methods may also be useful. Note that some simplification of the calls
may have been necessary, for example, to provide reasonable default values
for method controls.

The `control`

argument is a list that can supply any of the
following components:

`trace`

Non-negative integer. If positive, tracing information on the progress of the optimization is produced. Higher values may produce more tracing information: for method

`"L-BFGS-B"`

there are six levels of tracing. trace = 0 gives no output (To understand exactly what these do see the source code: higher levels give more detail.)`fnscale`

An overall scaling to be applied to the value of

`fn`

and`gr`

during optimization. If negative, turns the problem into a maximization problem. Optimization is performed on`fn(par)/fnscale`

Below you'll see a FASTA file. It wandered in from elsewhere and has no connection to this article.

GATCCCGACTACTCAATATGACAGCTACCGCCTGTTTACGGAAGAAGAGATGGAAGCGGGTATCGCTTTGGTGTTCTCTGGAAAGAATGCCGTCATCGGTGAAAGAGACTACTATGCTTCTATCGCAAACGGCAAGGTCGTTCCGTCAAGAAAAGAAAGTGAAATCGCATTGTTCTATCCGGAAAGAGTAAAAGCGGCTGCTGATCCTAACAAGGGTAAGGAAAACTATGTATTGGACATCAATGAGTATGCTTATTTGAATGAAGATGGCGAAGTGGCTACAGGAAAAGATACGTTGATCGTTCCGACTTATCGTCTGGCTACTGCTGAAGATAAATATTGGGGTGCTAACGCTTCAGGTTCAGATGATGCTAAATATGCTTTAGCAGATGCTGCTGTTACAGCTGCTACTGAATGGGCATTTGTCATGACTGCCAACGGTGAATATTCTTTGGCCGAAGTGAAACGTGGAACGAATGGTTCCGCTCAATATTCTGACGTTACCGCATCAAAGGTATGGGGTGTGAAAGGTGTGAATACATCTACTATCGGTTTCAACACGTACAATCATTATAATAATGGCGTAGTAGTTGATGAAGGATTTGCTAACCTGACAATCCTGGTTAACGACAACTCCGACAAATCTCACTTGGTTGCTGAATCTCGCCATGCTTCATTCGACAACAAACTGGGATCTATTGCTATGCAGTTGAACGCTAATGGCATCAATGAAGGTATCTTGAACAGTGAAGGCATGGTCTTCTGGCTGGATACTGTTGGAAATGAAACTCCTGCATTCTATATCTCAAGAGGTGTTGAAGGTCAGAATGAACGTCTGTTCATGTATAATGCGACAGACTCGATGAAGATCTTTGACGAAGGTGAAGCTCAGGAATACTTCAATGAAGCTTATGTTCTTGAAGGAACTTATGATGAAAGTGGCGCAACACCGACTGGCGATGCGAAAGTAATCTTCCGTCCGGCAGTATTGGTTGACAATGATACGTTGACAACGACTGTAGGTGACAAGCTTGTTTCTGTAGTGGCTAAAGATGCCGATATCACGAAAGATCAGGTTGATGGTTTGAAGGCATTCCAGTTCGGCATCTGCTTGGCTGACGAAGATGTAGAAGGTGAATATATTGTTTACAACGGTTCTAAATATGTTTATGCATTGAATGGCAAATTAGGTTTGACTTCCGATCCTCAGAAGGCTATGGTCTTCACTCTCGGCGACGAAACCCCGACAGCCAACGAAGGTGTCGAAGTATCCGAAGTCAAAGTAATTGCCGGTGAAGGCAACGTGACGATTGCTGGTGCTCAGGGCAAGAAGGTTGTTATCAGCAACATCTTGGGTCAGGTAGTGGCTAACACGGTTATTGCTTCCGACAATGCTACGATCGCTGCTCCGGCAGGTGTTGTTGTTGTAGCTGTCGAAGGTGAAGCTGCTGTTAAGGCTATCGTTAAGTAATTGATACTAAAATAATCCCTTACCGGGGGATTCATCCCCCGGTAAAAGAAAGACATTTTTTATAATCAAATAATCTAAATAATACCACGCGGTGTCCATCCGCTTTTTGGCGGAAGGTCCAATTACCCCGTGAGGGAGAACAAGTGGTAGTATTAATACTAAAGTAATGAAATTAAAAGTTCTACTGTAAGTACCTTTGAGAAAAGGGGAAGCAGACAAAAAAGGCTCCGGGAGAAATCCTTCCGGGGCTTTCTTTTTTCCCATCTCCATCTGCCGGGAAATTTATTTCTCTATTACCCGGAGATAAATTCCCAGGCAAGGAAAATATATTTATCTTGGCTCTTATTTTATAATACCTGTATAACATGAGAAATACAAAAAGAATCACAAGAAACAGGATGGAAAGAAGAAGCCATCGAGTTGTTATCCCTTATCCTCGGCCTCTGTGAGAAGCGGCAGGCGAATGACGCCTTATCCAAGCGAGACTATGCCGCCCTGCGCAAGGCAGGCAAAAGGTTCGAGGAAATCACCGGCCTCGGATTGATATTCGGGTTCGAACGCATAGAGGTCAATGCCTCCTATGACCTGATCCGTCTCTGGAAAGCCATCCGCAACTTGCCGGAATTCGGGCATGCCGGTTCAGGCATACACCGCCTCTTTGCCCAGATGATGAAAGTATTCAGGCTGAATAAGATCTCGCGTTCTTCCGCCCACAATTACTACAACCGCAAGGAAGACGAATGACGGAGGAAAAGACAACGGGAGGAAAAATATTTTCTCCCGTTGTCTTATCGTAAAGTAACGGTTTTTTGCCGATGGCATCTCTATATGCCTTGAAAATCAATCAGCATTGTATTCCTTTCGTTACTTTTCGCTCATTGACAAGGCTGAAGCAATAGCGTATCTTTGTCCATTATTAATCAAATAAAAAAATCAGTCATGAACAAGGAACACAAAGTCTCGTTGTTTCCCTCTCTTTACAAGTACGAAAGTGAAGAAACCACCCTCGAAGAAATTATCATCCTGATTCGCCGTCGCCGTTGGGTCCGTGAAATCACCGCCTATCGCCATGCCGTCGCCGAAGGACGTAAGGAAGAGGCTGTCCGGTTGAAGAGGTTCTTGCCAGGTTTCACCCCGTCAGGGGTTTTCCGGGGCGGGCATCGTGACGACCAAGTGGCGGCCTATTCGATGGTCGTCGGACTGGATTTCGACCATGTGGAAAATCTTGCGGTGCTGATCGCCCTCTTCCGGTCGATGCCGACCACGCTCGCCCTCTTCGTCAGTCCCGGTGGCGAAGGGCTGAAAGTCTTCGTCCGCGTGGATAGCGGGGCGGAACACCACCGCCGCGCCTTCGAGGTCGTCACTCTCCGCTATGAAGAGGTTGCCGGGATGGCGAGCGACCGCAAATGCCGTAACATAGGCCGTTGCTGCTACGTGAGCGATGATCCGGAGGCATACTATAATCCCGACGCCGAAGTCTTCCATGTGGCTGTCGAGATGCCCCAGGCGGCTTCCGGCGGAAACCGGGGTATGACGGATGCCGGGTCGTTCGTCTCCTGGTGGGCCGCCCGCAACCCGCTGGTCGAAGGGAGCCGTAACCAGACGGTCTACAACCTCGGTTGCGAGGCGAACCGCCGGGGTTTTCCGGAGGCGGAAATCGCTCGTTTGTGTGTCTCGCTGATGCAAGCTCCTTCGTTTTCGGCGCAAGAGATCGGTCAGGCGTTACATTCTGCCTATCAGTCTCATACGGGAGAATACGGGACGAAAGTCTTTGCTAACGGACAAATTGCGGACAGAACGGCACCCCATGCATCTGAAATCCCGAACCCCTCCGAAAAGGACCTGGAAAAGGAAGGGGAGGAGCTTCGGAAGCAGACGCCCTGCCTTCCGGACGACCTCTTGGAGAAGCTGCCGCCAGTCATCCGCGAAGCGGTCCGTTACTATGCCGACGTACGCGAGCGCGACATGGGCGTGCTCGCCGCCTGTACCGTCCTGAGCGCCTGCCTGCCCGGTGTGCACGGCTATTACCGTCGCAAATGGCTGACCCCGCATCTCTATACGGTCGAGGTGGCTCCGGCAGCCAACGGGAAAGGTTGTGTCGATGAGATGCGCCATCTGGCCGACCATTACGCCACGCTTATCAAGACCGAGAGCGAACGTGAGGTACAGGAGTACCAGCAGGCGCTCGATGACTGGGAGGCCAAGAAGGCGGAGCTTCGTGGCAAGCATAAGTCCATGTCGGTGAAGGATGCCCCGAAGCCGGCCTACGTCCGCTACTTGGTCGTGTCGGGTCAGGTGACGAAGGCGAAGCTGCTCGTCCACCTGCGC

. For methods from the set in`optim()`

. Note potential conflicts with the control`maximize`

.`parscale`

A vector of scaling values for the parameters. Optimization is performed on

`par/parscale`

and these should be comparable in the sense that a unit change in any element produces about a unit change in the scaled value.For`optim`

.`save.failures`

= TRUE (default) if we wish to keep "answers" from runs where the method does not return convcode==0. FALSE otherwise.

`maximize`

= TRUE if we want to maximize rather than minimize a function. (Default FALSE). Methods nlm, nlminb, ucminf cannot maximize a function, so the user must explicitly minimize and carry out the adjustment externally. However, there is a check to avoid usage of these codes when maximize is TRUE. See

`fnscale`

below for the method used in`optim`

that we deprecate.`all.methods`

= TRUE if we want to use all available (and suitable) methods. This is equivalent to setting

`method="ALL"`

`kkt`

=FALSE if we do NOT want to test the Kuhn, Karush, Tucker optimality conditions. The default is generally TRUE. However, because the Hessian computation may be very slow, we set

`kkt`

to be FALSE if there are more than than 50 parameters when the gradient function`gr`

is not provided, and more than 500 parameters when such a function is specified. We return logical values`KKT1`